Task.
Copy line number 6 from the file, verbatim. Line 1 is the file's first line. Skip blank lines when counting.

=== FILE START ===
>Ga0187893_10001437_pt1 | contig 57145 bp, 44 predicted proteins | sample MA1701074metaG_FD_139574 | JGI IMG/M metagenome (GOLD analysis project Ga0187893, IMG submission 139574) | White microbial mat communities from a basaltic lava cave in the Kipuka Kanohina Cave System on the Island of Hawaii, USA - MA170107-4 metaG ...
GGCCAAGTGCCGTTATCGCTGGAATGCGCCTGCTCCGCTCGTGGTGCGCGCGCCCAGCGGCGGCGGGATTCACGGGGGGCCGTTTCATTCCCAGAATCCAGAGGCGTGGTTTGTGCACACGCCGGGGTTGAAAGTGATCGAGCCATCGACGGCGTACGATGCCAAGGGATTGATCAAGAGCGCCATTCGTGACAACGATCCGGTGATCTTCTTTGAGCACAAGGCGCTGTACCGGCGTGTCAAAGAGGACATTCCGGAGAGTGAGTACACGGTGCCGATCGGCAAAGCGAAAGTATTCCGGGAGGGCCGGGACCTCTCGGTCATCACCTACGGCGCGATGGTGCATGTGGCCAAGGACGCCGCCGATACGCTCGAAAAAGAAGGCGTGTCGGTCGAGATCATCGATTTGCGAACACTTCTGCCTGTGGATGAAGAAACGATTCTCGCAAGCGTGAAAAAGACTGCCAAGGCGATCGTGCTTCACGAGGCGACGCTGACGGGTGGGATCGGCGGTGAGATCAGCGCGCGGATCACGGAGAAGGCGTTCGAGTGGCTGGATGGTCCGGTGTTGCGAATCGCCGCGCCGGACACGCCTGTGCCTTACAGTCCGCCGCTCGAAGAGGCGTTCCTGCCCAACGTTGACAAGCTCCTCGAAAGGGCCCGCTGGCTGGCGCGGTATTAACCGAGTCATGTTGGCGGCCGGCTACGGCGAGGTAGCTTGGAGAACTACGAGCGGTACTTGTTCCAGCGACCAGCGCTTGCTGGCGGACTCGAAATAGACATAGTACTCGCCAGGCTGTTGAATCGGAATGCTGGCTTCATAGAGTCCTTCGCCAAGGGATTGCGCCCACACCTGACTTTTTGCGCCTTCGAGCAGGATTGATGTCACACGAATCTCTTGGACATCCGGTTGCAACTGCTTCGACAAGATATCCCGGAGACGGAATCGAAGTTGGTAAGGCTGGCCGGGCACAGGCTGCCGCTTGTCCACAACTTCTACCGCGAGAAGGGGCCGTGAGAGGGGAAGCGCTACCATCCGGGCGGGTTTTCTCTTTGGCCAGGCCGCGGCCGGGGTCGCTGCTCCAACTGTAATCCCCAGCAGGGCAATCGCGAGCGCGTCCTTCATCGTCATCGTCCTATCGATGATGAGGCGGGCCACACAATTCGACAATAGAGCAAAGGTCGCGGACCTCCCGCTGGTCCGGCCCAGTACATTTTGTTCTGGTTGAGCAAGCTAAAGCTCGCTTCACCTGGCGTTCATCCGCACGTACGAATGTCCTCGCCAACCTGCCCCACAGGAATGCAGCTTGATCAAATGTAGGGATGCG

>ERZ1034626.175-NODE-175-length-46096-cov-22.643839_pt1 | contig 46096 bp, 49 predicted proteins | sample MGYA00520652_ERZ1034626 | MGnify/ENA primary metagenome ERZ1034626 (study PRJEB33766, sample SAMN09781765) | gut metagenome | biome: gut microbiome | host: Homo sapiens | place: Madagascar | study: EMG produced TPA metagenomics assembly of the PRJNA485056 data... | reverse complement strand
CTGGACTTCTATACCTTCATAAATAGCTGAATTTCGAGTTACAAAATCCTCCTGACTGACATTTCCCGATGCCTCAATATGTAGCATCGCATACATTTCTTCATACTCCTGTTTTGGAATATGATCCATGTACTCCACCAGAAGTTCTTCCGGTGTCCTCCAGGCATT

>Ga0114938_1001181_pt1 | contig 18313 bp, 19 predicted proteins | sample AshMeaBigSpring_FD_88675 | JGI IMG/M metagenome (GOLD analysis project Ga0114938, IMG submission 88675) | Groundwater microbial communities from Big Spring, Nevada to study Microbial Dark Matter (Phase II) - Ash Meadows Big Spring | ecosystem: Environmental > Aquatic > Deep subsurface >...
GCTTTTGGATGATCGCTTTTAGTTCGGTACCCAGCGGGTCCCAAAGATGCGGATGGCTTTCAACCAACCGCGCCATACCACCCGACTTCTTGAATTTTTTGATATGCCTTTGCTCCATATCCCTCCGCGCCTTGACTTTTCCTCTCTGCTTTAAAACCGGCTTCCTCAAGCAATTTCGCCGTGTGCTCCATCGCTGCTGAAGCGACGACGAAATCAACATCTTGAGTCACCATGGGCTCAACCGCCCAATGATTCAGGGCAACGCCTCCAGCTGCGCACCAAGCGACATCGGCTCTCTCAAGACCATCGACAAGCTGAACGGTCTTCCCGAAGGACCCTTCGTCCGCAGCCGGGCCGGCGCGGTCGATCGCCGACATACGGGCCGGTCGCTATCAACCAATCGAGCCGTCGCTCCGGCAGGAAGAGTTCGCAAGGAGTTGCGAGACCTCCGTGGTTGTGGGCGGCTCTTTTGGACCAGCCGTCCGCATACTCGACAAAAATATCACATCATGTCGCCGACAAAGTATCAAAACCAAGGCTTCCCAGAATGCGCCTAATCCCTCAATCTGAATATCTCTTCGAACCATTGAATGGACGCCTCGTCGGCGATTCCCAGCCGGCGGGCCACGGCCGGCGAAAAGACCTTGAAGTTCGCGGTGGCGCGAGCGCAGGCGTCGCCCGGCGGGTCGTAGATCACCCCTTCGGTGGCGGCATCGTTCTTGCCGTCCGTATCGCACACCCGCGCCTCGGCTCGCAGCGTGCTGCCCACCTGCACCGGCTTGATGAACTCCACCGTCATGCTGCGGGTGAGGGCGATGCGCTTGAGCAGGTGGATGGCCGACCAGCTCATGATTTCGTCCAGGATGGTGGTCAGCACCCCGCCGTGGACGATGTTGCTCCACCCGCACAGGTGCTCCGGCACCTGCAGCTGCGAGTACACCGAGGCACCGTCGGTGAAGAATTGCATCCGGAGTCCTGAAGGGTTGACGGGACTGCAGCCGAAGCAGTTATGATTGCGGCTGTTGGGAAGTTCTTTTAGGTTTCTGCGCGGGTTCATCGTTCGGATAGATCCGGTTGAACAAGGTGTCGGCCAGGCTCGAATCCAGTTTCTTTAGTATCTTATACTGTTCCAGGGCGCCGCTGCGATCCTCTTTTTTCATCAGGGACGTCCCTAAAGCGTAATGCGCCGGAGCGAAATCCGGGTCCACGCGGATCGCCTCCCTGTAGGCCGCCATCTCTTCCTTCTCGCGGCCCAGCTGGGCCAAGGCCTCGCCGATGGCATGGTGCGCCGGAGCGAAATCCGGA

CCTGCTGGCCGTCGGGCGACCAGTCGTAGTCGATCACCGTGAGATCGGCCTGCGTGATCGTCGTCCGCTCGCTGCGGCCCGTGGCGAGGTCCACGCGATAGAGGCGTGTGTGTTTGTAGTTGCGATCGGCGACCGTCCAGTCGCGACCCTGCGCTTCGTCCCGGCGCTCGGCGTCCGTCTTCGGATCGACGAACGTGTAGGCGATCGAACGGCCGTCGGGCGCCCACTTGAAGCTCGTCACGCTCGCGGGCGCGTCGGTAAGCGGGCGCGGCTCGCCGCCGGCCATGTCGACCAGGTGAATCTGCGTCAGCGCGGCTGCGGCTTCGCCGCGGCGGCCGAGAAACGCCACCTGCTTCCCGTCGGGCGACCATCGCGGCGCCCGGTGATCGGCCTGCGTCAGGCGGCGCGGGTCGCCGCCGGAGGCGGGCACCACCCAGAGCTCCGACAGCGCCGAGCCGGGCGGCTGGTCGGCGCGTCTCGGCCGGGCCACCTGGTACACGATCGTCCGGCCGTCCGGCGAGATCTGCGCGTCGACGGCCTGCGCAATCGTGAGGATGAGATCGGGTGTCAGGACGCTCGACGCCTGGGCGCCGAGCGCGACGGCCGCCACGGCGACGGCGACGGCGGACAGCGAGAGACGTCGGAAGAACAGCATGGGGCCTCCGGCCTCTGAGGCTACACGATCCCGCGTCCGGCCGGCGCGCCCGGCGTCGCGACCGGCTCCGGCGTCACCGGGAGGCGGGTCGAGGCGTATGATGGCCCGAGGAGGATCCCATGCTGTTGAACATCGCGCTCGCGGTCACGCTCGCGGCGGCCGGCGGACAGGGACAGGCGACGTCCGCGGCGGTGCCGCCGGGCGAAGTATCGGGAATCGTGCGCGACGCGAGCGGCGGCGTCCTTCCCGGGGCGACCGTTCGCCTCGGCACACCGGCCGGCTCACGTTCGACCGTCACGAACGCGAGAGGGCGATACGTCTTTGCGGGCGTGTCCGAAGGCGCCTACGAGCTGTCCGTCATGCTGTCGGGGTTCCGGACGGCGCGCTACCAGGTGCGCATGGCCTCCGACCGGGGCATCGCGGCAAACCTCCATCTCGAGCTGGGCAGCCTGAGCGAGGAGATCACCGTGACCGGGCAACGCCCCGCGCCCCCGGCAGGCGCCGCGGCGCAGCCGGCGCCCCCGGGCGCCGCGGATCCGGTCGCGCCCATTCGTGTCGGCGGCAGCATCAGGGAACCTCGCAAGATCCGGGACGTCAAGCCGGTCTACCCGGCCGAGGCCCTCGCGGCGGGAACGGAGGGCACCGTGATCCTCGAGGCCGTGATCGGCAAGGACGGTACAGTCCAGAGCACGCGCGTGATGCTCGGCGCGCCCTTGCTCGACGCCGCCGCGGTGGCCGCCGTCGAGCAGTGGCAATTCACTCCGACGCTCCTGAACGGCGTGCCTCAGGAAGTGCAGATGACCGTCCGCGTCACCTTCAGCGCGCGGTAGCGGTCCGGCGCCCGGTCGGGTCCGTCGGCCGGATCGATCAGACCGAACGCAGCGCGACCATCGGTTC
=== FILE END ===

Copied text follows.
GCTTTTGGATGATCGCTTTTAGTTCGGTACCCAGCGGGTCCCAAAGATGCGGATGGCTTTCAACCAACCGCGCCATACCACCCGACTTCTTGAATTTTTTGATATGCCTTTGCTCCATATCCCTCCGCGCCTTGACTTTTCCTCTCTGCTTTAAAACCGGCTTCCTCAAGCAATTTCGCCGTGTGCTCCATCGCTGCTGAAGCGACGACGAAATCAACATCTTGAGTCACCATGGGCTCAACCGCCCAATGATTCAGGGCAACGCCTCCAGCTGCGCACCAAGCGACATCGGCTCTCTCAAGACCATCGACAAGCTGAACGGTCTTCCCGAAGGACCCTTCGTCCGCAGCCGGGCCGGCGCGGTCGATCGCCGACATACGGGCCGGTCGCTATCAACCAATCGAGCCGTCGCTCCGGCAGGAAGAGTTCGCAAGGAGTTGCGAGACCTCCGTGGTTGTGGGCGGCTCTTTTGGACCAGCCGTCCGCATACTCGACAAAAATATCACATCATGTCGCCGACAAAGTATCAAAACCAAGGCTTCCCAGAATGCGCCTAATCCCTCAATCTGAATATCTCTTCGAACCATTGAATGGACGCCTCGTCGGCGATTCCCAGCCGGCGGGCCACGGCCGGCGAAAAGACCTTGAAGTTCGCGGTGGCGCGAGCGCAGGCGTCGCCCGGCGGGTCGTAGATCACCCCTTCGGTGGCGGCATCGTTCTTGCCGTCCGTATCGCACACCCGCGCCTCGGCTCGCAGCGTGCTGCCCACCTGCACCGGCTTGATGAACTCCACCGTCATGCTGCGGGTGAGGGCGATGCGCTTGAGCAGGTGGATGGCCGACCAGCTCATGATTTCGTCCAGGATGGTGGTCAGCACCCCGCCGTGGACGATGTTGCTCCACCCGCACAGGTGCTCCGGCACCTGCAGCTGCGAGTACACCGAGGCACCGTCGGTGAAGAATTGCATCCGGAGTCCTGAAGGGTTGACGGGACTGCAGCCGAAGCAGTTATGATTGCGGCTGTTGGGAAGTTCTTTTAGGTTTCTGCGCGGGTTCATCGTTCGGATAGATCCGGTTGAACAAGGTGTCGGCCAGGCTCGAATCCAGTTTCTTTAGTATCTTATACTGTTCCAGGGCGCCGCTGCGATCCTCTTTTTTCATCAGGGACGTCCCTAAAGCGTAATGCGCCGGAGCGAAATCCGGGTCCACGCGGATCGCCTCCCTGTAGGCCGCCATCTCTTCCTTCTCGCGGCCCAGCTGGGCCAAGGCCTCGCCGATGGCATGGTGCGCCGGAGCGAAATCCGGA